Riley: No recipe. We just write songs we would want to listen to, and I try to write about things people should know about, or help myself work through a personal issue and hope maybe other listeners can relate. There is one special ingredient; our producer, sixth member, and one of my best friends, Arthur Rizk.
Luxi: Power Trip's Punk/Crossover roots come through clearly in your music. What are some of the Punk and/or Crossover bands that have always been there as a great influence on you guys?
Riley: There's too many to list. "The Big Four", mostly everything in the Bay Area and LA, lots of Scandinavian stuff, Razor, NYHC Crossover, Florida and Birmingham (UK) Death Metal/Thrash Metal. If it "ripped" hard enough, we've probably examined it enough to call it an influence.
Luxi: ...and how about some of those Thrash Metal names that you could say helped you to become a musician yourself?
Riley: I like the Cro-Mags and the Bad Brains.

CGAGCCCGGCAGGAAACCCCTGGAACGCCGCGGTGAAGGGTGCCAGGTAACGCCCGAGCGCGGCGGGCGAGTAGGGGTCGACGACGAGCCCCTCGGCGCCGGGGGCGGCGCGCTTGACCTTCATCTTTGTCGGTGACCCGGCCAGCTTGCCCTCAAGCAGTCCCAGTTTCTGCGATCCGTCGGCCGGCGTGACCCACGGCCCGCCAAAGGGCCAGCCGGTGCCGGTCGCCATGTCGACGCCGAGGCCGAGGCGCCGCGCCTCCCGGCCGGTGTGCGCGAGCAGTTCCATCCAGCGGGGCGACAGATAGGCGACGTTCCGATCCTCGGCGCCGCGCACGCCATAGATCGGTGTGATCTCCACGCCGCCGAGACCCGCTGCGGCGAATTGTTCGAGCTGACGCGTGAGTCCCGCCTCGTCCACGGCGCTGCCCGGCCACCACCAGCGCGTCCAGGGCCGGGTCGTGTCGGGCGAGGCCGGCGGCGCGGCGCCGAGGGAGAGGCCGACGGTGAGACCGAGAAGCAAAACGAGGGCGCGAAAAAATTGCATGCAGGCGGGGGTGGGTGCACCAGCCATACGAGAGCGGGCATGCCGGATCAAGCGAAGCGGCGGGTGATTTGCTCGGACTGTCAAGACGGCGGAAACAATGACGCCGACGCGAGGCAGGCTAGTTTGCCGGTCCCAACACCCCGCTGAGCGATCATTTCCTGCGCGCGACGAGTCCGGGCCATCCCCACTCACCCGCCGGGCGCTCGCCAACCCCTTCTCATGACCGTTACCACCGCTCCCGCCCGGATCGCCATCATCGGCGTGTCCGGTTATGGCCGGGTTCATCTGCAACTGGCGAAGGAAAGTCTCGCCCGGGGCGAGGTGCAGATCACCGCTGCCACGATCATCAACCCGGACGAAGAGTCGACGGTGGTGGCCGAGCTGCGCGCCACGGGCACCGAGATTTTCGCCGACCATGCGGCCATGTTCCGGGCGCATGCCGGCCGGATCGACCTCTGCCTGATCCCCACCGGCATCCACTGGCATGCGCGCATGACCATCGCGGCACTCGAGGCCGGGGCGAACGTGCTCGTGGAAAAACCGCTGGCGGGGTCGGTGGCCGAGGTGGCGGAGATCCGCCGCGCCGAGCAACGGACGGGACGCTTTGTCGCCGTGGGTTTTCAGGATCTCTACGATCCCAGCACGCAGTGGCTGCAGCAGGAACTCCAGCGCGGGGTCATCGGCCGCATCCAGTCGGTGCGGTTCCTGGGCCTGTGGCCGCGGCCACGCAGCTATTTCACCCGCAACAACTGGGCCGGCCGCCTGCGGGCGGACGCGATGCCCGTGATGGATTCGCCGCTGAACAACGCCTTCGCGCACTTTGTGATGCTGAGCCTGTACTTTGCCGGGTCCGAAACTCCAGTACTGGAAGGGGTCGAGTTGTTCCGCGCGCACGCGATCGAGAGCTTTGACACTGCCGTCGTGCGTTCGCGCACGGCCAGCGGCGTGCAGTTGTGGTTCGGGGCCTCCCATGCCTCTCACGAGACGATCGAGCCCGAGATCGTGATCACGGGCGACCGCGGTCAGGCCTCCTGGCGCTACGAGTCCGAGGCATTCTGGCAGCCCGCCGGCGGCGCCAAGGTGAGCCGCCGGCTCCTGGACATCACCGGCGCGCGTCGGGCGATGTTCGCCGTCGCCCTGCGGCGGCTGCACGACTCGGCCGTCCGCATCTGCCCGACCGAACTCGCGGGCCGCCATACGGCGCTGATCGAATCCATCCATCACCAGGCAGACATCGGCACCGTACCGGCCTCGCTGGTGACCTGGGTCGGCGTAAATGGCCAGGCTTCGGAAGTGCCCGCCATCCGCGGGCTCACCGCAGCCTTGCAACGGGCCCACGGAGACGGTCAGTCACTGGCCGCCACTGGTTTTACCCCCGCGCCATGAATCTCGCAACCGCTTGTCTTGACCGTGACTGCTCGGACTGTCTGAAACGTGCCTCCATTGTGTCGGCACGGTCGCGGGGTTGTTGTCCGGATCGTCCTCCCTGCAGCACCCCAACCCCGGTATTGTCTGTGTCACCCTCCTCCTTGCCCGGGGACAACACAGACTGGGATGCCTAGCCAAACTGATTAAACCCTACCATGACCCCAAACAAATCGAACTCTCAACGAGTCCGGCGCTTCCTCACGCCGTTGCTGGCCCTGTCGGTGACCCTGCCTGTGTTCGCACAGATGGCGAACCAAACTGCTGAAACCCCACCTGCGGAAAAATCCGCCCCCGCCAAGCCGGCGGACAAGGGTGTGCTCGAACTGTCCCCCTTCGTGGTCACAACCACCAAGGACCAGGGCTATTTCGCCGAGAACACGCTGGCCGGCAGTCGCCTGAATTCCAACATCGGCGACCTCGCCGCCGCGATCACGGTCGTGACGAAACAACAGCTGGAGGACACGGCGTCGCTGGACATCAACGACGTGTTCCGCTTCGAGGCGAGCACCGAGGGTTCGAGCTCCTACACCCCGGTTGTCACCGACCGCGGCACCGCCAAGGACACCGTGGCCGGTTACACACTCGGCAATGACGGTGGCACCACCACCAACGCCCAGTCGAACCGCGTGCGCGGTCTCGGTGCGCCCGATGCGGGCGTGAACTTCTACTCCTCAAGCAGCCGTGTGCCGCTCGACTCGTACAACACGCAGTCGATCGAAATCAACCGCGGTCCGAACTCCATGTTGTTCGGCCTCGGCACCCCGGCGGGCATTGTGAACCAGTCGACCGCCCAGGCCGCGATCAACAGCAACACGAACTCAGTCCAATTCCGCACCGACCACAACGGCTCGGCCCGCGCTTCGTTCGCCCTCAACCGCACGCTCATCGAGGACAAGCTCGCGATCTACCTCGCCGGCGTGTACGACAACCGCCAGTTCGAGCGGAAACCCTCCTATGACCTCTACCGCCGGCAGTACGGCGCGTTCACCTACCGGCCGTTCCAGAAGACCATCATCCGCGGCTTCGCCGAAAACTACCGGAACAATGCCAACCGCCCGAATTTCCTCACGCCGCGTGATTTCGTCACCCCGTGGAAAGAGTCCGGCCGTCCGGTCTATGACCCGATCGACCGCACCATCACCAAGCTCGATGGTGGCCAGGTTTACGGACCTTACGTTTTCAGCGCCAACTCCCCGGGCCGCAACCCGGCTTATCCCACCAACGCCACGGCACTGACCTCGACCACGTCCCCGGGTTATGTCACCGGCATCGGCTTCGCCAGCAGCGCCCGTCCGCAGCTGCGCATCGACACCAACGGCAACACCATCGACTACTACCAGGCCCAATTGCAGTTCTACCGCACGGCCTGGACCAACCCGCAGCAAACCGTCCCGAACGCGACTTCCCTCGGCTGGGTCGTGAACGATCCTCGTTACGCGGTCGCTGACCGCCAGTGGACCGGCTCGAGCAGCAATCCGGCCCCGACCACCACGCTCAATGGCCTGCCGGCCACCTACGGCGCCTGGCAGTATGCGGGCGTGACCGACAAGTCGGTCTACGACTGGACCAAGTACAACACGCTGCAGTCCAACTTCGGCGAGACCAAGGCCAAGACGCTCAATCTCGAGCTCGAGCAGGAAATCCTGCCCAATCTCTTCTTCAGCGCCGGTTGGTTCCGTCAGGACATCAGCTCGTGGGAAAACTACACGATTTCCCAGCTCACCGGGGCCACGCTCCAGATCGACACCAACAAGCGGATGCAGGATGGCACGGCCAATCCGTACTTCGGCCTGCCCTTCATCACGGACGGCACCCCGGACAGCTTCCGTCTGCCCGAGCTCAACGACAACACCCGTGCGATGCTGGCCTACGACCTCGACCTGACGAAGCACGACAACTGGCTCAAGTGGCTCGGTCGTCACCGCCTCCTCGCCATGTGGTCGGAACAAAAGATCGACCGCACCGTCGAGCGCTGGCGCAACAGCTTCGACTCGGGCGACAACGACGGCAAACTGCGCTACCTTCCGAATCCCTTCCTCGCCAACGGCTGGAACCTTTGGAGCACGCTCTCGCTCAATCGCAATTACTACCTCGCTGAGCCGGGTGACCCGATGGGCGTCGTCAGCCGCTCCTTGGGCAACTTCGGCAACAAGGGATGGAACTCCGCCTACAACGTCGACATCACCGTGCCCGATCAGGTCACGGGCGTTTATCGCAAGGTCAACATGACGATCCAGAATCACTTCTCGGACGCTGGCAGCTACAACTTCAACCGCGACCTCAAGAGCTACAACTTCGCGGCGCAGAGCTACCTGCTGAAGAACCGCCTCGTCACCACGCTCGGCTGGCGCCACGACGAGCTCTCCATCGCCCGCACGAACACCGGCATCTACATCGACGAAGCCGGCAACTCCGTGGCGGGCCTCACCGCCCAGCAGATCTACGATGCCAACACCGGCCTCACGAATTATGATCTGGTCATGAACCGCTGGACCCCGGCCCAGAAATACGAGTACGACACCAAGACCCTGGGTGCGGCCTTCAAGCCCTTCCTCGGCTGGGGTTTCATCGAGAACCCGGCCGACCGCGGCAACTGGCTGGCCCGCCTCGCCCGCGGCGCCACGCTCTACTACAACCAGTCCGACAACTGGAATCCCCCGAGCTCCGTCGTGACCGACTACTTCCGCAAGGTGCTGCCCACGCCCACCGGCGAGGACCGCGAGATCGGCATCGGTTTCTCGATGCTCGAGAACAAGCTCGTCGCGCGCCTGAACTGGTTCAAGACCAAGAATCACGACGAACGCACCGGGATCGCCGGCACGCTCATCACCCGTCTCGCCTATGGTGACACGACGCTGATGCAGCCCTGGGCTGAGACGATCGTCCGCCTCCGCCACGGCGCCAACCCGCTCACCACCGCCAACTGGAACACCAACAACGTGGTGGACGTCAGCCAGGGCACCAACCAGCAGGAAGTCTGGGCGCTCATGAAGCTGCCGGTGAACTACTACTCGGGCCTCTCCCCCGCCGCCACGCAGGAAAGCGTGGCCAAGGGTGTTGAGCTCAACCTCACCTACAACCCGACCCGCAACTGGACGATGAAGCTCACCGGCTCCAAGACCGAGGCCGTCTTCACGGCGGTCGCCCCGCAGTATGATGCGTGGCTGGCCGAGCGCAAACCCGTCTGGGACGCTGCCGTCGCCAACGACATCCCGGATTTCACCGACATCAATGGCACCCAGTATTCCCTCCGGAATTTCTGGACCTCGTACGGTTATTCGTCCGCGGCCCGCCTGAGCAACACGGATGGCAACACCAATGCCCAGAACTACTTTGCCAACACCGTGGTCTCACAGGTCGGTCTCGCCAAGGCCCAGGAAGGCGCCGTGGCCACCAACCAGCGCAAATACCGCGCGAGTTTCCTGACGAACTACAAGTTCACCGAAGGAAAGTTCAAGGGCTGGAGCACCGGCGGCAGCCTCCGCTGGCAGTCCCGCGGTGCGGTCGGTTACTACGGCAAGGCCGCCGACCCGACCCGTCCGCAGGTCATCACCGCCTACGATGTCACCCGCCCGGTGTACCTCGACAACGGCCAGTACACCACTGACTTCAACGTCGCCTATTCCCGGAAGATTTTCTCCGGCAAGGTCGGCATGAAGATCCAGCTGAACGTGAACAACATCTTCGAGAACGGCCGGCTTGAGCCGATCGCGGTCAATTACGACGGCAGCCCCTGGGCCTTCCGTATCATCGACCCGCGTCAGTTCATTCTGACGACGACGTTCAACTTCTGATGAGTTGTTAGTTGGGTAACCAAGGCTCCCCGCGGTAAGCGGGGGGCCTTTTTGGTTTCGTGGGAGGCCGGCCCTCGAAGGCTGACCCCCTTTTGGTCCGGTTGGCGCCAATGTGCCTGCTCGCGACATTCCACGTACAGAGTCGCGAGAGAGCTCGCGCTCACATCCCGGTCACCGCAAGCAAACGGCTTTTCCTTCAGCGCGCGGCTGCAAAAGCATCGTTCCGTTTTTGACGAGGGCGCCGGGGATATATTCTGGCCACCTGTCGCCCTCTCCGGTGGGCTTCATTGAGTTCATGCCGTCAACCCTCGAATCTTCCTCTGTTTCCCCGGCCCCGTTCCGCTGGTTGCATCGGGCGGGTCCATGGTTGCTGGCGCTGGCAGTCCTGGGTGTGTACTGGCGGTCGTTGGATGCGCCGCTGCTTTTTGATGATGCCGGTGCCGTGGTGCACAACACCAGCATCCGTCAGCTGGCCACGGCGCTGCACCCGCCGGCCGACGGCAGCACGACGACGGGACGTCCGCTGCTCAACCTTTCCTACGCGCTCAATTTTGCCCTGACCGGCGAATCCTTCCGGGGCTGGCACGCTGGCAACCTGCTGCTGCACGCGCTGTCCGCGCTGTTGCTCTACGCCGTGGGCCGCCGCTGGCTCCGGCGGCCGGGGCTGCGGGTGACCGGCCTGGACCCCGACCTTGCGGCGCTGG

Luxi: Have you already started writing material for album no. 3?
Riley: We've got some things up our sleeves but it's too soon to say anything yet.
Luxi: Are there some things that you try to avoid like the plague when in the midst of songwriting, like not repeating the same things over and over again or would you say there's nothing wrong with sticking to your guns so to speak as long as it sounds good to your ears?
Riley: We have two rules when it comes to songwriting; no clean singing and no double bass.
Luxi: Do you subscribe the phrase, "Do not sell your soul for commercial Rock 'n' Roll"? I mean, would Power Trip ever change band's musical style for a more commercial sound if someone offered enough money?
Riley: All I can say is we won't change our sound for anybody and the songwriters of the group ultimately decide what "is" or "isn't" Power Trip, but commerciality isn't Power Trip. We won't be doing ballads for anybody any time soon. But we've been told they play our songs sometimes at Anaheim Duck's games, a professional hockey team. If you want to use our music, we're OK with that. But our music will not be anything other than what we decide.